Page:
a future in ink, who writes hand unshaking, warmed by thick wool.

Yes, the Writer’s Almanac has done the impossible–gotten me reading poetry again. (And yeah, I go from the sublime (poetry) to the ridiculous (The Voice) not just here, but everywhere in my life.)

What I’m Happy About: Wonderful new clients on my roster who are doing good work. I love working with them! (If you are interested, book a connection call!)

What’s going on with you this week?

Photo from Wikipedia.

Writing: Exhausting or Energizing?

A while ago, one of my wonderful clients mentioned that after a good writing session, she felt exhausted. Boy, could I identify with that, because I often have the same experience.  After a particularly intense stint at the computer, I sometimes feel like doing nothing more than crawling away and collapsing in a quivering heap.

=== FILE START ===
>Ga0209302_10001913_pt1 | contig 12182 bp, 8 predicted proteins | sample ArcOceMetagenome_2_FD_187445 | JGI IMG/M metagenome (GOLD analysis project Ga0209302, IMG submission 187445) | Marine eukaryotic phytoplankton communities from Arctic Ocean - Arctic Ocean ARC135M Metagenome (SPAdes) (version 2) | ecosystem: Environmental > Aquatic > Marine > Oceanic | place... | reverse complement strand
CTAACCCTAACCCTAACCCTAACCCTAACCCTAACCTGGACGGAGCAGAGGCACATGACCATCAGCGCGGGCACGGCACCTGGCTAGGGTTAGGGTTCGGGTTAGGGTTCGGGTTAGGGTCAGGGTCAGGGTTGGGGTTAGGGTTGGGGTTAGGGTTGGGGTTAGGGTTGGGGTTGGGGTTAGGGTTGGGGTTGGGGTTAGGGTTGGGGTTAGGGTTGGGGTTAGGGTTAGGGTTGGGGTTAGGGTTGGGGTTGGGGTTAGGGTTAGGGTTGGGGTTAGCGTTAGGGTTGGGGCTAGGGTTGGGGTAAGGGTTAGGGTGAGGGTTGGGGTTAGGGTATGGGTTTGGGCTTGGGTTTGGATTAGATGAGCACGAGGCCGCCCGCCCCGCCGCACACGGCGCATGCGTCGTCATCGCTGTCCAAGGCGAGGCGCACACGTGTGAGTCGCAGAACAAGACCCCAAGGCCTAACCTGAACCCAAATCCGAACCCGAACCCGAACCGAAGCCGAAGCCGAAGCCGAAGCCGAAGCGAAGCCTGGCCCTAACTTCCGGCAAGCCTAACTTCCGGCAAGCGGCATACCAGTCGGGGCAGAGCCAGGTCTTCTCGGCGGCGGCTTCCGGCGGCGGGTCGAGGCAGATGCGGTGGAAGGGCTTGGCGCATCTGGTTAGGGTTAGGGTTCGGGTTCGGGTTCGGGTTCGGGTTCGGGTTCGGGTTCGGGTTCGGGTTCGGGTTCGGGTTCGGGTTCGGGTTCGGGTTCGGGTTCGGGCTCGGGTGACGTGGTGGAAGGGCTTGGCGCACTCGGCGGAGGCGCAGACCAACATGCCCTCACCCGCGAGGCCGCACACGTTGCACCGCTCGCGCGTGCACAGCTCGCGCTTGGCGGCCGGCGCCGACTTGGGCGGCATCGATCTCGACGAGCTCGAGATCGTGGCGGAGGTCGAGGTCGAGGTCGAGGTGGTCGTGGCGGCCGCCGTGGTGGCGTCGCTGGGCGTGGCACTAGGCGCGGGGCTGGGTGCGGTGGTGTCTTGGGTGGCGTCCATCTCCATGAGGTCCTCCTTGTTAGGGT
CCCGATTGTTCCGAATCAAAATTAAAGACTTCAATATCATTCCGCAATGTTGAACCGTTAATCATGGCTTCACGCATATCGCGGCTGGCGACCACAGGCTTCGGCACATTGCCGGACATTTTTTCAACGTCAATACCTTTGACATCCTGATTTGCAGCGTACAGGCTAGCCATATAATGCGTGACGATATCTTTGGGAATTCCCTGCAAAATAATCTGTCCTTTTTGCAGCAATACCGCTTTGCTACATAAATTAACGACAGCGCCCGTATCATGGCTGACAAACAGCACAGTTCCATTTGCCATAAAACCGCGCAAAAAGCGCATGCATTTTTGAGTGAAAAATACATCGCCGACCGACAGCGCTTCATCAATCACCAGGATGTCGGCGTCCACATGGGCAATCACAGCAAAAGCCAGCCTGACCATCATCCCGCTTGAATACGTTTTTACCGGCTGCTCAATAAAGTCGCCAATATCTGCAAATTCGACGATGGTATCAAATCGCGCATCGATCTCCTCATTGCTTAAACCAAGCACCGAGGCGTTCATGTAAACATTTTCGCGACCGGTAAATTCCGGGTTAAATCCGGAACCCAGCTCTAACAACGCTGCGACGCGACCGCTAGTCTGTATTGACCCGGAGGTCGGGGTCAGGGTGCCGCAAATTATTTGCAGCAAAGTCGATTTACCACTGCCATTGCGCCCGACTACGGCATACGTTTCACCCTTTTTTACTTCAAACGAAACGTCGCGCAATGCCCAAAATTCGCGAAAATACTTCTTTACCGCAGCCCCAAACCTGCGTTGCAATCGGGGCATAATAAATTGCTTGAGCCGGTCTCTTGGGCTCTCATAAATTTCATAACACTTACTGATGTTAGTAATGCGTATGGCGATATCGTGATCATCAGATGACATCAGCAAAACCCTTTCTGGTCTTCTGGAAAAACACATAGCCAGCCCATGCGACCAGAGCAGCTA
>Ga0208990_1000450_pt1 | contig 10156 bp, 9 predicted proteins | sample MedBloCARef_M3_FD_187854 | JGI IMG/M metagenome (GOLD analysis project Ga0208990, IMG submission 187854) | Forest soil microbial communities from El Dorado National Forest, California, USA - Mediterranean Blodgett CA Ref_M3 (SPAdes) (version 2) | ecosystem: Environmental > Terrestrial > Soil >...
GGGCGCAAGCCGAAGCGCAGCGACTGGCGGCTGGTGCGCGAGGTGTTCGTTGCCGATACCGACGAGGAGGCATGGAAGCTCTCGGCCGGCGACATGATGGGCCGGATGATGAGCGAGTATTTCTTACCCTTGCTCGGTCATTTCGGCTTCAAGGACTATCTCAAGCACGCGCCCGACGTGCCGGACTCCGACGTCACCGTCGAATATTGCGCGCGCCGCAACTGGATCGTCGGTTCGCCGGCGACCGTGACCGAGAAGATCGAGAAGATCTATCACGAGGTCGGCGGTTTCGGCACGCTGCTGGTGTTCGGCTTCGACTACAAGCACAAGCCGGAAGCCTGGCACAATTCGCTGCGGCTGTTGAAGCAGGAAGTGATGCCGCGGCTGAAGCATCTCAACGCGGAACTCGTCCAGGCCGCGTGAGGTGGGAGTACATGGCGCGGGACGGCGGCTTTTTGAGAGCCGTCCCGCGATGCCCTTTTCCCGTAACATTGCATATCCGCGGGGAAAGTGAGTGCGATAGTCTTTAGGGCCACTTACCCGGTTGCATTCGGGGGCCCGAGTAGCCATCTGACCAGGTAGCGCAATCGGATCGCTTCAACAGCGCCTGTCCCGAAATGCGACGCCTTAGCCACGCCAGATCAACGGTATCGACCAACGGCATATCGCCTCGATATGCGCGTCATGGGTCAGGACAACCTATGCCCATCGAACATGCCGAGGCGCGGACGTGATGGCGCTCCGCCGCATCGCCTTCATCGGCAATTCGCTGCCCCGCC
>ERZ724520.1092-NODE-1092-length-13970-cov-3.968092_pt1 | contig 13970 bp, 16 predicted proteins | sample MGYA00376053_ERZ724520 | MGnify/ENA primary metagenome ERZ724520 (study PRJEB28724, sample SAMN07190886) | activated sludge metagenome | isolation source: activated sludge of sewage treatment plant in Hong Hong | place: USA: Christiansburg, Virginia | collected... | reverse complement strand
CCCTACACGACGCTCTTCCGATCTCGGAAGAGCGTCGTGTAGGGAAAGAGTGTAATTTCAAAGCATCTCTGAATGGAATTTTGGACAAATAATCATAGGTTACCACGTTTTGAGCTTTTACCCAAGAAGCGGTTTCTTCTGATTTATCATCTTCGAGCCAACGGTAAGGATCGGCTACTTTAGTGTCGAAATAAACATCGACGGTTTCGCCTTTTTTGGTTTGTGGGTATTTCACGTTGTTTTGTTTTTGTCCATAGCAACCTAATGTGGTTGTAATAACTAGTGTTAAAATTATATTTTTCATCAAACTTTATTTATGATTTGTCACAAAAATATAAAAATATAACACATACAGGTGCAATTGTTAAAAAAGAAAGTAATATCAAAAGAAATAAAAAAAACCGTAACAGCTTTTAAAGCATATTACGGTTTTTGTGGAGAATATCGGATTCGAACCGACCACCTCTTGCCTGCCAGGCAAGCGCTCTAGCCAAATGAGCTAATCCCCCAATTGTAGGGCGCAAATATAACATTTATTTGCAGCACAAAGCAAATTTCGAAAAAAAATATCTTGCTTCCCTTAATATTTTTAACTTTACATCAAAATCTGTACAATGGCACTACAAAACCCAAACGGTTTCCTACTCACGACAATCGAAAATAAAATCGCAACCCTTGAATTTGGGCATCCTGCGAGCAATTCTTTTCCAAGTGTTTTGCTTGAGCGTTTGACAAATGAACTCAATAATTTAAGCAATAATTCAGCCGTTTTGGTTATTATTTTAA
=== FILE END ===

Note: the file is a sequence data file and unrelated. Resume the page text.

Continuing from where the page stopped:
And yet, I’m also energized. And excited. And in love with the world. It is a strange mixture of exhaustion and joy. Years ago one of my  MFA mentors and I marveled at how it was possible to get a blood sugar drop (an experience usually reserved for being physically active) from an avid writing session. She related that a neurosurgeon friend of hers had told her that under intense concentration, the brain can use up as many calories as one’s body does when exercising.  I’ve since had other people vigorously refute this, but I prefer to believe it–because I’ve experienced it. (Okay, here’s an article that disagrees with me, but it is still worth reading.)

Here’s the deal, though. This weird state is one of my favorite states to be in. And that is because I feel like I’ve given everything I have to the page, let the words flow out of me so intensely that I’m totally spent.  It makes me feel like I am fulfilling my purpose as a writer.

Process, Not Product

And the key to achieving this state is…yeah, its pretty obvious, isn’t it? The key is focus.  I would take that even a step farther and submit that it is a certain kind of focus.  And that is the kind of focus wherein one is so caught up in the process that she is not worried about the product.